- From acquisition to retention: in a hyper-competitive marketplace, recurring revenue does not happen in a vacuum. Renewing subscriptions and focusing on lifetime value are especially important when the economy is uncertain and companies are looking harder than usual for reasons to cut costs. Building loyalty means prioritizing customer service and regularly updating products.
- Analytics: As the volume of data exploded, the ability to interpret it remained siloed. SaaS solves for this with reporting tools that are non-linear, omnichannel, and come with segmentation capability to help organizations understand the total customer experience.
Further Down the Road
Is it possible to have too much of a good thing? With roughly 30,000 companies serving billions of customers worldwide, that bridge is still in the distance. In the meantime, some shakeout is inevitable because there are so many players. Because consumers readily use competing tools, the battleground lies in features, and buying is often preferable to building. Consolidation is a means of growth in any industry, SaaS included, and that typically benefits larger entities with greater revenue-generation capacity, but it also has some win-win potential.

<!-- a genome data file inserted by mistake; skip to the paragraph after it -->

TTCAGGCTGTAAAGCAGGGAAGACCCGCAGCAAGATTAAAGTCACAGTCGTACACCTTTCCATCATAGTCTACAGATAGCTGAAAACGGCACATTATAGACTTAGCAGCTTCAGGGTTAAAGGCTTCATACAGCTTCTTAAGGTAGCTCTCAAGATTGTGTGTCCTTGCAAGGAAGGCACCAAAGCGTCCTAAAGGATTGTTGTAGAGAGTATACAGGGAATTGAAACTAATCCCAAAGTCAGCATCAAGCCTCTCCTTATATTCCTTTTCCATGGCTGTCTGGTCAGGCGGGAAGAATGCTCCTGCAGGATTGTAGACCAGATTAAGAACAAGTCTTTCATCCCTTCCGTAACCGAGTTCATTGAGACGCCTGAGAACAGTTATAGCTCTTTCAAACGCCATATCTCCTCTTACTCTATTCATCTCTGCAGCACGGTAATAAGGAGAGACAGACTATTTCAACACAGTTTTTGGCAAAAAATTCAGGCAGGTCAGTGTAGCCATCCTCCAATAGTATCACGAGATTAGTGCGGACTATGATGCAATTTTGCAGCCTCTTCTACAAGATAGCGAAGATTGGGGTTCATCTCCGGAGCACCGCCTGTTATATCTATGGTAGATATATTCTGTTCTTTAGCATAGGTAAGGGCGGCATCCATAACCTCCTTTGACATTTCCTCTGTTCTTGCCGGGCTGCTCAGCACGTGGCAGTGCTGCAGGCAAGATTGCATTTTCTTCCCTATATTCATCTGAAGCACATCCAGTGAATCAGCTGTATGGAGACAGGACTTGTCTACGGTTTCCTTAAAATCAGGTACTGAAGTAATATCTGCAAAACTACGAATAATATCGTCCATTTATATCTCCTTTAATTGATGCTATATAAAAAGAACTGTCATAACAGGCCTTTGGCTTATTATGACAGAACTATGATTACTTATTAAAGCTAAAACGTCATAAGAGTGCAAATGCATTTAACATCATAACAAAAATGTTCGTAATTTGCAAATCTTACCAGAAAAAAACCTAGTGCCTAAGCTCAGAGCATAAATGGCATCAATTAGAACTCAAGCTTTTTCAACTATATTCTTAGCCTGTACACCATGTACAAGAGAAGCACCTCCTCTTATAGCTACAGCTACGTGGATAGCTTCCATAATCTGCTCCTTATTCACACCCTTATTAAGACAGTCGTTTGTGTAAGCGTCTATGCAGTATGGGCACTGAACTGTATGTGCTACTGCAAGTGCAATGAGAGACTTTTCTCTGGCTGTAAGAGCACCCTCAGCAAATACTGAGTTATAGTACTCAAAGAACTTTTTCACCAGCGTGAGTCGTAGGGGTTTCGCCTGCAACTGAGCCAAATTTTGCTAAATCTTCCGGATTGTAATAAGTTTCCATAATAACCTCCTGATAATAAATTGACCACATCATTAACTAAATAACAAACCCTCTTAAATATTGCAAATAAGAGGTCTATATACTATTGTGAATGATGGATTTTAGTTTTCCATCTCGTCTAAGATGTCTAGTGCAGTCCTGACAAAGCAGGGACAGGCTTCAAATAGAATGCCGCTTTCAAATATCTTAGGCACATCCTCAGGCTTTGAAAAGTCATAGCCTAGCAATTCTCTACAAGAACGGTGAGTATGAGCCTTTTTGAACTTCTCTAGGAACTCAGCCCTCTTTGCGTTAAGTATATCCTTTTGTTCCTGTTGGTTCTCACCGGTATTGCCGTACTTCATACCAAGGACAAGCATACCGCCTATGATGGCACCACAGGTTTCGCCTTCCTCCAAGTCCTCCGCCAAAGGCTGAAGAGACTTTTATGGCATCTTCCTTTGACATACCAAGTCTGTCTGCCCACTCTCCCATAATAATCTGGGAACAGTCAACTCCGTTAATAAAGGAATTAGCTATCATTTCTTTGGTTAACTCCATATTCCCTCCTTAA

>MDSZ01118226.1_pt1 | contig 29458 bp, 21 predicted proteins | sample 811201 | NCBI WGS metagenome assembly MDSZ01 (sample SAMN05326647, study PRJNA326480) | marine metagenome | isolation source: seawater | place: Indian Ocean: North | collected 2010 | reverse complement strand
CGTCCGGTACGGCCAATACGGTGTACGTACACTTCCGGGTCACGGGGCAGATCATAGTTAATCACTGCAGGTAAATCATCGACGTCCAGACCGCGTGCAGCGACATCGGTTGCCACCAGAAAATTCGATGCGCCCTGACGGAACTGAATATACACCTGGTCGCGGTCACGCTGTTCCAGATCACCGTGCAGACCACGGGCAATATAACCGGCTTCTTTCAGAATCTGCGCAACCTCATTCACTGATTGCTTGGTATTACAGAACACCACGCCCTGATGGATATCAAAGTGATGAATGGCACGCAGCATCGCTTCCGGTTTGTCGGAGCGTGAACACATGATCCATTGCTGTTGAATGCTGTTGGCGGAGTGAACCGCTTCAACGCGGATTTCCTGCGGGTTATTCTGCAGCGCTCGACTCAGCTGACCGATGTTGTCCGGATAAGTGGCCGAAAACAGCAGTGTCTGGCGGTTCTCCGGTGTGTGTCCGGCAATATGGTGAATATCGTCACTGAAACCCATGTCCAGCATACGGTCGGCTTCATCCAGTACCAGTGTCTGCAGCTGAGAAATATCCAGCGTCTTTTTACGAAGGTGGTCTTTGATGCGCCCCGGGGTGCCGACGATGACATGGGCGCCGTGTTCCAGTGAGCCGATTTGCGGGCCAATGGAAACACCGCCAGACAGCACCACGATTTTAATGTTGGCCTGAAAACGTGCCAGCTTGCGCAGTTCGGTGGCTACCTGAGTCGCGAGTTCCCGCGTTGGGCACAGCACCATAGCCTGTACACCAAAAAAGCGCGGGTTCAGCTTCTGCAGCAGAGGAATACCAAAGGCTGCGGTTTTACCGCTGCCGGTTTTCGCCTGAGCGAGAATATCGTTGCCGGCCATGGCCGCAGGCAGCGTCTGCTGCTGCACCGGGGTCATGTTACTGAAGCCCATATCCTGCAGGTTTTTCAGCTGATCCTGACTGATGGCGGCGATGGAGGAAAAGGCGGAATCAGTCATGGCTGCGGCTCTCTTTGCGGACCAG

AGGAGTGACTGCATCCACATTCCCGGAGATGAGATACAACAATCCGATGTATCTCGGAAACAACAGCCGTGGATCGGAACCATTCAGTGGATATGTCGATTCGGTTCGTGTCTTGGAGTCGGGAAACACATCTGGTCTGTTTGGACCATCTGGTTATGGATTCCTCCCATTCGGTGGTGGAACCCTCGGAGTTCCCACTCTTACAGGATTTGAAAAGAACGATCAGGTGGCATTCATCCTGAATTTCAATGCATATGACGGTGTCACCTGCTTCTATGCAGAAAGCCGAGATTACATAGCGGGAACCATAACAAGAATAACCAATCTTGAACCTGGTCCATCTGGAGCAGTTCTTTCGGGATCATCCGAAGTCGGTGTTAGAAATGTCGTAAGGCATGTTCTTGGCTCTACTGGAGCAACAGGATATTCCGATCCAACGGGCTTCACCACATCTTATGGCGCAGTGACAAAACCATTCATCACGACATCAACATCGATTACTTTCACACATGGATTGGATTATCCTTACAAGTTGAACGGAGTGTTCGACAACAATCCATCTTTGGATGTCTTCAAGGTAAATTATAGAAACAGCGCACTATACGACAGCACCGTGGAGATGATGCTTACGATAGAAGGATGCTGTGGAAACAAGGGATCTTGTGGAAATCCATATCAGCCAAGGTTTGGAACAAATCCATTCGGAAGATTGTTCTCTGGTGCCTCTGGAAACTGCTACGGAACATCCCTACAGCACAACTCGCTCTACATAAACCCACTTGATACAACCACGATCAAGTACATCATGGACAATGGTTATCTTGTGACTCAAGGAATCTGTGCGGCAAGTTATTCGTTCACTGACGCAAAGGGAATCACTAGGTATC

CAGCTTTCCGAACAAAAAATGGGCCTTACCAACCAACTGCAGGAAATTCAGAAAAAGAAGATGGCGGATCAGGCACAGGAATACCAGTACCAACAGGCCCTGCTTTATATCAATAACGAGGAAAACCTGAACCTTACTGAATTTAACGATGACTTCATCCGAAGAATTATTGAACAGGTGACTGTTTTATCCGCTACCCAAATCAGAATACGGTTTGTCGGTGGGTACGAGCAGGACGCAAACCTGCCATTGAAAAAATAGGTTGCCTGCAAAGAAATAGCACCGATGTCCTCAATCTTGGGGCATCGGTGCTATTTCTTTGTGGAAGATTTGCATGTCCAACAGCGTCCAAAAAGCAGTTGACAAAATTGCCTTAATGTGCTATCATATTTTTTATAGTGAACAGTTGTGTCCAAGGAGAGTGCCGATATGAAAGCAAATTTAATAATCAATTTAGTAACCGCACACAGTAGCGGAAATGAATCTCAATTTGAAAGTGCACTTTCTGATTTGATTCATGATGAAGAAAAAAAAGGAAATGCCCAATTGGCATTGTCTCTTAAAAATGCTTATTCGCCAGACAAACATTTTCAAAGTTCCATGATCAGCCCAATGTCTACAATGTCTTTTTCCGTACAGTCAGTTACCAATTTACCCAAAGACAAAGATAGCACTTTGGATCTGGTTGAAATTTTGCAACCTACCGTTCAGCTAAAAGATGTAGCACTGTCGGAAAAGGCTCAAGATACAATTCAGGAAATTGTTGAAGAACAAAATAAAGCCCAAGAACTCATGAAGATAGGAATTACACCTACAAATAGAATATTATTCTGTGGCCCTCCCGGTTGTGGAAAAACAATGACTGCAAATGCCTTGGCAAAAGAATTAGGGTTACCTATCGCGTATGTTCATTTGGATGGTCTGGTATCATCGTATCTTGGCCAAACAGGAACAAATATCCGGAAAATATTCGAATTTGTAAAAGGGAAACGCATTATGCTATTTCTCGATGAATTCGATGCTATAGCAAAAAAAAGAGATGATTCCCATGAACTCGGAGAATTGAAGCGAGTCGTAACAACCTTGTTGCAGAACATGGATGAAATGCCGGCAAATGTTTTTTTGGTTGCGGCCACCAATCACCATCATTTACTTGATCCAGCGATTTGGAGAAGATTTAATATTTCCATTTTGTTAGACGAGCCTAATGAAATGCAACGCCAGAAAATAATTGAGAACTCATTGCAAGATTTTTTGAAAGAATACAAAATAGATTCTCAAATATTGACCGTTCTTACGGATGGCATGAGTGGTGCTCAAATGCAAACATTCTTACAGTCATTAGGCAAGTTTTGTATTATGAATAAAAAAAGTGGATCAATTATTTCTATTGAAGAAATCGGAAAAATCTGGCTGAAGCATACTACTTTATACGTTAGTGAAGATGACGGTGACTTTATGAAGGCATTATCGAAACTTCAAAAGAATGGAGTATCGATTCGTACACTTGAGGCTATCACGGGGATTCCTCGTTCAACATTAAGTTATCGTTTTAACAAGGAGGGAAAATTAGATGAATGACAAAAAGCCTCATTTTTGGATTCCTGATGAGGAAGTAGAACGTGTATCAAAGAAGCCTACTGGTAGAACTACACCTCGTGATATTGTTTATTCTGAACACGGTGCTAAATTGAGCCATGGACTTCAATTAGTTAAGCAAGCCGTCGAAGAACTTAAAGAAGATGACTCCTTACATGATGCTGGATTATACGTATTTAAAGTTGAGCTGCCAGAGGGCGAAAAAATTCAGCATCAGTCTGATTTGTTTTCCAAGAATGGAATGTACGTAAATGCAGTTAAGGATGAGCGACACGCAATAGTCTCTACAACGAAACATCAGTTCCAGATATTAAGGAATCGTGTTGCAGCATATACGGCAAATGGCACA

For instance, when Salesforce bought Slack, it gained communications ability that was previously lacking. By the same token, Slack has leveraged the size of its new parent company to better compete with Teams and others in that space. No one can accurately predict what the 30,000 number will be in 3-5 years, but the future likely holds more acquisitions rather than fewer. And if a market vacuum emerges, multiple companies will rush to fill it.
What Do We Know?
The faster speeds of 5G combined with the Internet of Things, as-a-service expansion, and AI make technology more complex. That carries over into customer care issues that are increasingly intricate. Then there is the consumer, with ever-changing expectations of how service should be delivered:
- Mobile: this parallels the use of mobile for everything else
- Social media: a channel with high retention value, plus it’s where consumers live
- Routing: the need for triage in order to provide for first-contact resolution
Finally, a word about customer retention, which is mentioned on multiple lists of industry trends. It’s obviously a concern for any subscription-based business, no matter its pricing model. Fears of a recession will make any company cost-conscious, but don’t look at retention as a function of price. Instead, consider ways of 1) adding value to the relationship and 2) making service an integral part of the user experience.
The more you know about your customers, the easier those two points become. This level of intel helps to personalize interactions and create stickiness among your customers. Part of the value proposition is regular updates and improved interoperability among apps. The service aspect should be self-explanatory, but we can always discuss it with a service provider who knows a thing or two about retention.